FTC Blogger Disclosure: Are You in Compliance?

One of the stipulations of being part of the Association of Food Bloggers is that you disclose freebies that you are given. Besides durables like books or cooking utensils, this includes any free meals that you are given. It is just part of our ethical standards, and, well, the right thing to do. So, if you are reviewing a restaurant based on a free meal, you should be disclosing (somewhere in the post) that you received the meal for free. However, the FTC made it law that bloggers much disclose such freebies just over a year ago.

Did you know that this extends to even Facebook and Twitter? And there are hefty fines (up to $11,000) if found guilty of non-disclosure. View the full guidelines here. We perused the document but didn’t read it in it’s entirety (it is 81 pages) and it seems like it gives the FTC free reign to investigate anyone, who endorses a product if the FTC finds that the product was anything other than a cash for product / service transaction.

So why is the FTC targeting bloggers more than others? They point to the fact of the growing power and clout of blogs. This stealthy Social Media Marketing could convince someone to unknowingly purchase a good or service that was a paid endorsement. In 2007, the blog-for-profit was worth 1.35 million according to Word of Mouth Marketing. We surmise that this is mostly aimed at electronic goods (think mobile phones, video games, mp3 players and more). Of course, food bloggers are not exempt.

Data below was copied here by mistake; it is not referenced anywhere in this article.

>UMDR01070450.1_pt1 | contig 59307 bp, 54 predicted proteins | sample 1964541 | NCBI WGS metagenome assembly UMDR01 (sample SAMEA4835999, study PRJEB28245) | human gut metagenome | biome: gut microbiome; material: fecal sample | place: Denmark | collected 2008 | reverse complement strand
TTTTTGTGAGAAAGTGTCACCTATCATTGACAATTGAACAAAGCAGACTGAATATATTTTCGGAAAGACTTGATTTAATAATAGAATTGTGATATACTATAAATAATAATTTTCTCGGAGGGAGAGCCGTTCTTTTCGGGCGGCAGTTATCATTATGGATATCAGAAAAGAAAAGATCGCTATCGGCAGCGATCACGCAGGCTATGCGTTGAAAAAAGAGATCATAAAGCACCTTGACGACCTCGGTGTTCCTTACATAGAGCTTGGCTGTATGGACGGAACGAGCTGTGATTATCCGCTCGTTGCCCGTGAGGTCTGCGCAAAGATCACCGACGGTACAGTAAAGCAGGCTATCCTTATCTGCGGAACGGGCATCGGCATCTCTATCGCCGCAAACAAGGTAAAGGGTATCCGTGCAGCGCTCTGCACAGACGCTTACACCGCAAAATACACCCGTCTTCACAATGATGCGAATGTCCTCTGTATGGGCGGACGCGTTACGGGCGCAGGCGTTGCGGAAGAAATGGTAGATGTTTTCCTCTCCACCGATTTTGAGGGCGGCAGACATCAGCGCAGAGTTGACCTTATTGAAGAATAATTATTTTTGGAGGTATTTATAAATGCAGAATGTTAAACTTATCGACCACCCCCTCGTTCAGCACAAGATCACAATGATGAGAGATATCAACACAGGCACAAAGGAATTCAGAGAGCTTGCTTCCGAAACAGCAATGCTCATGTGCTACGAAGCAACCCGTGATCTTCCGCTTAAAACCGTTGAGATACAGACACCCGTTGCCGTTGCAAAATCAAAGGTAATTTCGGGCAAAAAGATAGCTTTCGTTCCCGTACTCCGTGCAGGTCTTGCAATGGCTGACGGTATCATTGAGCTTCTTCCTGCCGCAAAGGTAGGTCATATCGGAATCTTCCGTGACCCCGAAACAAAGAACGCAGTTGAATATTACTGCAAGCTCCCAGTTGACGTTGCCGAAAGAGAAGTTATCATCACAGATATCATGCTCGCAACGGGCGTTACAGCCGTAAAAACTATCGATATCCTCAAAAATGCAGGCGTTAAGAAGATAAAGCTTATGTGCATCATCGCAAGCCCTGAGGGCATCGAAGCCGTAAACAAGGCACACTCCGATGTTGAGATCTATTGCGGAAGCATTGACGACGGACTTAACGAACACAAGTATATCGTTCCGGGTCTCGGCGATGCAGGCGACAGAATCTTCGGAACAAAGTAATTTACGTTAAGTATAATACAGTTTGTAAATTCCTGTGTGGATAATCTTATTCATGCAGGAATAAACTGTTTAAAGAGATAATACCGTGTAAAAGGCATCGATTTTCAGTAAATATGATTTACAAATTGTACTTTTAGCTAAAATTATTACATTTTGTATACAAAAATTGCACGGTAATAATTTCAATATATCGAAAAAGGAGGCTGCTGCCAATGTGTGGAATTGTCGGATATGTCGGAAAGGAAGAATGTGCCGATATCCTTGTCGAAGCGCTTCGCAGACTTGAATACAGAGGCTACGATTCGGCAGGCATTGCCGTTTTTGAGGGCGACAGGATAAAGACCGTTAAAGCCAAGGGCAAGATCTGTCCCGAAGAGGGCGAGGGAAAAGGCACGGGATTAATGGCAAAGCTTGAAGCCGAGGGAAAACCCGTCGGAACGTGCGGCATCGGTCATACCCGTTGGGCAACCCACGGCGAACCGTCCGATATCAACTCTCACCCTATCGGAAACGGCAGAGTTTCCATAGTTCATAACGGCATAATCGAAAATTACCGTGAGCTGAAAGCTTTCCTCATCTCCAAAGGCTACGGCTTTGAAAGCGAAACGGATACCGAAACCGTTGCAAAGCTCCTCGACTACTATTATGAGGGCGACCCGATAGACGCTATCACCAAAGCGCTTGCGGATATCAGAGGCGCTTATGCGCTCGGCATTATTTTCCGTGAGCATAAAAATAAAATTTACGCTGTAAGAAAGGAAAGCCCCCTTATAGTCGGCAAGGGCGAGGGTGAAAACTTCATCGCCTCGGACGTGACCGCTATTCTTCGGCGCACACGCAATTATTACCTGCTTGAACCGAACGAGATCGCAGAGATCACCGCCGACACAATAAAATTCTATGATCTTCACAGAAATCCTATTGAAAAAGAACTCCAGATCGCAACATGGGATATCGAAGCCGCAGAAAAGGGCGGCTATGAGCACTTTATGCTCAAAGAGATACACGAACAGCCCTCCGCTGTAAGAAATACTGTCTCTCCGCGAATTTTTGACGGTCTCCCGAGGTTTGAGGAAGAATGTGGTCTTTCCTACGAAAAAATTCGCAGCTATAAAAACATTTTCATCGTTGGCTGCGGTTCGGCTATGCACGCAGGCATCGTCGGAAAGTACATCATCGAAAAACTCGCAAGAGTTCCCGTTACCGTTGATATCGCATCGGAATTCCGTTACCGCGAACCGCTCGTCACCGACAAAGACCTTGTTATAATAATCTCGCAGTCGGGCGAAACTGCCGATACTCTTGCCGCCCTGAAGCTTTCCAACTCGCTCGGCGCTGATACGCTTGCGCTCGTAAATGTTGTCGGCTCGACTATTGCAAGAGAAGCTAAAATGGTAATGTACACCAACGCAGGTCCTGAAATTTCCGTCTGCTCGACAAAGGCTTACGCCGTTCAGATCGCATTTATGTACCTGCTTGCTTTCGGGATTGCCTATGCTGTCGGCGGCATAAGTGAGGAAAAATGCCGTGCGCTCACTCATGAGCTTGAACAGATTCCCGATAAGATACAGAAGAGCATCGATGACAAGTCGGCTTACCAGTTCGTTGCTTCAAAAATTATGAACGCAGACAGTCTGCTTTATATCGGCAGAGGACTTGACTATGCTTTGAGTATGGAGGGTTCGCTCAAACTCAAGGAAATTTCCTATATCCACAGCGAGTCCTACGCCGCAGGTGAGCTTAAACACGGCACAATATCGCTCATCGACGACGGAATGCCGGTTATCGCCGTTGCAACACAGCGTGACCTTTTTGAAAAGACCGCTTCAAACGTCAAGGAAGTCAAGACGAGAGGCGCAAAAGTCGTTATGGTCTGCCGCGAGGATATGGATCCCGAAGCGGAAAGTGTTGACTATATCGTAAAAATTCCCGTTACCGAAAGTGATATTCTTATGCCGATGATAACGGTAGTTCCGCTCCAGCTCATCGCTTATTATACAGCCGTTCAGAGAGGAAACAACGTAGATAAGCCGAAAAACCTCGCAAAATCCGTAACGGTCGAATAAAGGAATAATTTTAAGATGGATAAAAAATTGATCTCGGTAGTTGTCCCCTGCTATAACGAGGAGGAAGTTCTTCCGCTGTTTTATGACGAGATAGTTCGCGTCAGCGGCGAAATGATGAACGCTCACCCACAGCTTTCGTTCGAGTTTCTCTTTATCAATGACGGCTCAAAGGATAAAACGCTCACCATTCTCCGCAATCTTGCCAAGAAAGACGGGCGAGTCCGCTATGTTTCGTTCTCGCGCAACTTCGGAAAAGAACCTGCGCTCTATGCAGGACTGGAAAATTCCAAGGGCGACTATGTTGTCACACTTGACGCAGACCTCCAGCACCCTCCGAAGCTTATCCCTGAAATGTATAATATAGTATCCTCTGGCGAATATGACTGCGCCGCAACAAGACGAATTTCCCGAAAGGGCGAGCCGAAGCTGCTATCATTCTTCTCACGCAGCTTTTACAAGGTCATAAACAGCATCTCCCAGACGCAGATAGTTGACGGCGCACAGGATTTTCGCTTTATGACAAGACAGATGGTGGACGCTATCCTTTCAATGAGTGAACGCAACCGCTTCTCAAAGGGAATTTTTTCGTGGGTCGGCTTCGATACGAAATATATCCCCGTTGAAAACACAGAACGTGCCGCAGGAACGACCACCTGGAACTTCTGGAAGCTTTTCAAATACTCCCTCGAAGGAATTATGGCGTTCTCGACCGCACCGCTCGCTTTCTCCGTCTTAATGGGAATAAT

We aren’t bringing this information to light to scare you. Quite the contrary, we just want you to know what the rules are and how to play by them. The best advice, based on what we know, is that it is worth it to write somewhere in post “Full Disclosure: This was a free meal provided by Abc restaurant.”

How’s this for kicking you while you are down? News organizations are exempt from the law. Yep, those places that make a ton of money and get sent freebies nonstop in hopes a review, never have to report that they received said product for free. Doesn’t seem fair that the FTC would let reporters and news organizations who do publish reviews get away scot free, while Joe Schmoe’s blog must stand under fire for having a free pizza at Jack’s Pizza, does it?

If we understand this correctly, the FTC believes bloggers are receiving product for endorsement whereas a news outlet receives these same items for review. In the eyes of the FTC, receipt of said goods constitutes compensation. So, we have to wonder, when a news outlet receives a book to review, do they always mail it back to the media company that sent it to them? Is the FTC verifying this? Great list of further questions for the FTC can be found here.

While we firmly believe in disclosure – you wouldn’t want to buy a car based on a paid endorsement from a blogger would you? – We believe no one should be exempt from this disclosure. Only time will tell how these new laws will play out and what impact they will truly have. As we are part-time conspiracy theorists, we have to wonder if this disclosure paves the way to taxation on these goods.

Most bloggers are reputable and disclose freebies. Truthfully, shouldn’t everyone be held to the same standards, journalists or not? It seems like this is opening up nearly everyone for false or unfair probing, and creating much extra and unnecessary work, all at taxpayer expense.

PS – I’ve been jamming out to 80s music on Pandora Internet Radio while I wrote this. Full Disclosure: No one paid me to say that.

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